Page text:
steve at pearwood.info
Sun May 21 02:37:28 EDT 2017
On Sun, May 21, 2017 at 08:04:04AM +0200, Pavol Lisy wrote:
> If fnmatch.filter was written to solve performance, isn't calling
> _filtered step back?
It adds overhead of *one* function call regardless of how many
thousands or millions of names you are filtering. And the benefit is
that filter() and filterfalse() can share the same implementation,
without duplicating code.
If you have a tiny list, then it might be a tiny bit slower, but we
shouldn't care too much about the performance for tiny lists. We
should care about performance for large lists, but for large N the
overhead of one extra function call is insignificant.
At least... I hope so. If somebody demonstrates an actual and
significant performance hit, then we should rethink the implementation.
But even a small performance hit is acceptible, if it comes with a
significant benefit (no need to duplicate code) and it is small enough.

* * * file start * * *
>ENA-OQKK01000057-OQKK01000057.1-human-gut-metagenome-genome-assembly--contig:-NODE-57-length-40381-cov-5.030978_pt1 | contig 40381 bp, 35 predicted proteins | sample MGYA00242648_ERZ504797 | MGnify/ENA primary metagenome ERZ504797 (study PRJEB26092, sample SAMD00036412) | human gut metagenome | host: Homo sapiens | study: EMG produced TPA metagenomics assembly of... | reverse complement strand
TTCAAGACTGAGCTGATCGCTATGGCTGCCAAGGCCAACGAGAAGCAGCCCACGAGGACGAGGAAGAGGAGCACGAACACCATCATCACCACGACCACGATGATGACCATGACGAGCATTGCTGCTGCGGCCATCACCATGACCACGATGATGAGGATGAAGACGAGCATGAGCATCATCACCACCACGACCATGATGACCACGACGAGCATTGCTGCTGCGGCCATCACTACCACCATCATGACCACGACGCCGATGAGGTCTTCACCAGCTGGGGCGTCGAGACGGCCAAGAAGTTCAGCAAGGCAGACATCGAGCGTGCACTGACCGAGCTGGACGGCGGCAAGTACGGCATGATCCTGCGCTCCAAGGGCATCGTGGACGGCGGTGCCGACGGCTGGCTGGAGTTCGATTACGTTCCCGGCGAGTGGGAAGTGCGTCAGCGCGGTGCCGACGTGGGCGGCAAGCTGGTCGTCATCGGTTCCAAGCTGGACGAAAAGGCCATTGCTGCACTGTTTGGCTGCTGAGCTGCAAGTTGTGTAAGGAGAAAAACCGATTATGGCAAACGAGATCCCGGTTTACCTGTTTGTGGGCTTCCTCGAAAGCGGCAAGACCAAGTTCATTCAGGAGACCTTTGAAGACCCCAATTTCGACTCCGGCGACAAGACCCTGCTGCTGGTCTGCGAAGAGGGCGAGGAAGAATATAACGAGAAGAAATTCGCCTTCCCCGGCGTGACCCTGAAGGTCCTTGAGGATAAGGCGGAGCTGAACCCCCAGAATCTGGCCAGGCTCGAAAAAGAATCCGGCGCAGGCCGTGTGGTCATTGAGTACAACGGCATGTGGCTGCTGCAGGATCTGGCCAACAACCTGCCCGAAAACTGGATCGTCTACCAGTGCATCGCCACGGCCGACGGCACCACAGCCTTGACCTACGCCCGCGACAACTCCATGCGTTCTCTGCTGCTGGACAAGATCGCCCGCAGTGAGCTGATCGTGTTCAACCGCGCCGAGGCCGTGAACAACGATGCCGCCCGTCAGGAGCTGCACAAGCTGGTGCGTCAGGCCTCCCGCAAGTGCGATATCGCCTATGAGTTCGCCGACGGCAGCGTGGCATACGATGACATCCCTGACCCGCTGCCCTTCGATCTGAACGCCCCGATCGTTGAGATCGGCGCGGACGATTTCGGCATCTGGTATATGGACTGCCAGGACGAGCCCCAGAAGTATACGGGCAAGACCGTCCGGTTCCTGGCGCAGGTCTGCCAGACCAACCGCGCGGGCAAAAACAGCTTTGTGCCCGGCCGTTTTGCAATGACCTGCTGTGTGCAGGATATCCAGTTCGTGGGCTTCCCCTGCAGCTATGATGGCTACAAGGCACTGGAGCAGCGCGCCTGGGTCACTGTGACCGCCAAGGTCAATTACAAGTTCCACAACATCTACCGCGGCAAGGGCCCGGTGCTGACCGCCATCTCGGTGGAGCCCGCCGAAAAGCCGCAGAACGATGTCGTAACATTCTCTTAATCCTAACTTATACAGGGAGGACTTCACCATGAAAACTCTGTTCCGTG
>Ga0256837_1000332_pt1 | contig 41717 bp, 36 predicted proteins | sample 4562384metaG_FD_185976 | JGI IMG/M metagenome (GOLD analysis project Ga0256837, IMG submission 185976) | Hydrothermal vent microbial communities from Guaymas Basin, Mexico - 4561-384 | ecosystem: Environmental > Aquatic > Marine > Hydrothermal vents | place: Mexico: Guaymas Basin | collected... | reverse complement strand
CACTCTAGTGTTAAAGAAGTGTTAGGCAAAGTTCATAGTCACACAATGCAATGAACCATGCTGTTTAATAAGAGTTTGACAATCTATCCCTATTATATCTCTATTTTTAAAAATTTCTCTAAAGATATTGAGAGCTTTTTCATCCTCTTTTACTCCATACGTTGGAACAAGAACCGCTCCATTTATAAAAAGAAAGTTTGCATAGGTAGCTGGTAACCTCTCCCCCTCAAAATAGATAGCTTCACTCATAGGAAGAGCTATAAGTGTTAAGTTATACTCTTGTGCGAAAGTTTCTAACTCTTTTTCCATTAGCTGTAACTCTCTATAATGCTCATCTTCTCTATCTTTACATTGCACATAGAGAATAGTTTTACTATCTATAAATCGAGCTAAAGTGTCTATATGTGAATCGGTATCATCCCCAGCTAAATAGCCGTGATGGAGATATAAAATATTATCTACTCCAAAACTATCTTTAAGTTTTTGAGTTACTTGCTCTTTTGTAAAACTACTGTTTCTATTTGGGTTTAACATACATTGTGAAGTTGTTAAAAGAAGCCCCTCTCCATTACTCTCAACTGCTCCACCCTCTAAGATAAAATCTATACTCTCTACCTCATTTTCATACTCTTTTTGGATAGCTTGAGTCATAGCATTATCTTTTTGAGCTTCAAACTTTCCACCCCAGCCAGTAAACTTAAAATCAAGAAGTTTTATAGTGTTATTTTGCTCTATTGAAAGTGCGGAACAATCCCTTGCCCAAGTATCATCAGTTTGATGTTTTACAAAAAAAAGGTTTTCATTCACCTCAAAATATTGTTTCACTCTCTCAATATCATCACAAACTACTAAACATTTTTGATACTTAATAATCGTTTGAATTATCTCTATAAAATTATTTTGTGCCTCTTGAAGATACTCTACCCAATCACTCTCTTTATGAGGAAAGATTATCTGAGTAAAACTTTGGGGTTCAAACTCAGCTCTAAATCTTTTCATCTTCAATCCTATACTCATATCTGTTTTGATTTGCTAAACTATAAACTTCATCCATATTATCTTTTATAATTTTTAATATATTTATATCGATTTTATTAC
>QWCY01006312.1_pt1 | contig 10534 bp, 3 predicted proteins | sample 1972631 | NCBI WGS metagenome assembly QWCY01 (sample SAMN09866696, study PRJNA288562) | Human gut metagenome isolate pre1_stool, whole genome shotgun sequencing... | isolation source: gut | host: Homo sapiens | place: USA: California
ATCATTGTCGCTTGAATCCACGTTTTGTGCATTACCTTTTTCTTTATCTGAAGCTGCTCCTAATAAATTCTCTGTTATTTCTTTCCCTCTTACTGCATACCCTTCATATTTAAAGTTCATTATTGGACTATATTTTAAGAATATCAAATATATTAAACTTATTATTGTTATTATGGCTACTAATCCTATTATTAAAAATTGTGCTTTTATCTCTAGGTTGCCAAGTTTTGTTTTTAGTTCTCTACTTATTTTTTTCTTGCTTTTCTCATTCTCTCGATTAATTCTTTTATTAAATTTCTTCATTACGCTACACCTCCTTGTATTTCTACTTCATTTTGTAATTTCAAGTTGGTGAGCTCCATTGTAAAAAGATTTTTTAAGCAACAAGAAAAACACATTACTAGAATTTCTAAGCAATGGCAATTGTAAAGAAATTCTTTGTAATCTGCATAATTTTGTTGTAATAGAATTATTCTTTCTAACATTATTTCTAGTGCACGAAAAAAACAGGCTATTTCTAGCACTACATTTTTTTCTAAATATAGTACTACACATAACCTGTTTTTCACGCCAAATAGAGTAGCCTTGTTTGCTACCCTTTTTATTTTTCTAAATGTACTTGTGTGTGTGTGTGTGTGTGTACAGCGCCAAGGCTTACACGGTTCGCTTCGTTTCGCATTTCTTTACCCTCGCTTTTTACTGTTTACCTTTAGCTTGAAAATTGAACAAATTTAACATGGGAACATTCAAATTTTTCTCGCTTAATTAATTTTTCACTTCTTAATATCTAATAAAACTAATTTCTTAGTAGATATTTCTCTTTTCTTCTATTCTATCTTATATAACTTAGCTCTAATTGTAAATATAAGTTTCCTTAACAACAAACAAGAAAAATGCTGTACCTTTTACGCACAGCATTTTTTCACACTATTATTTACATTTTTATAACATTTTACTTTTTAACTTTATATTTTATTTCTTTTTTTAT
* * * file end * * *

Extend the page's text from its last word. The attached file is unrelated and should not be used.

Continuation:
On my computer, using Python 3.5, I get little significant difference:
[steve at ando ~]$ python3.5 -m timeit -s "from fnmatch import filter"
-s "L = list('abcdefghi')" "filter(L, 'b')"
100000 loops, best of 3: 11.7 usec per loop
100000 loops, best of 3: 12.8 usec per loop
Who cares about 1 millionth of a second? :-)
For a larger list, the difference vanishes:
[steve at ando ~]$ python3.5 -m timeit -s "from fnmatch import filter" -s
"L = list('abcdefghi')*10000" "filter(L, 'b')"
10 loops, best of 3: 80.2 msec per loop
10 loops, best of 3: 79.1 msec per loop
(Yes, the patched version was faster, on my computer.)
These are quick and dirty benchmarks, using an older version of Python,
but I expect the same will apply in 3.7 if anyone bothers to check :-)
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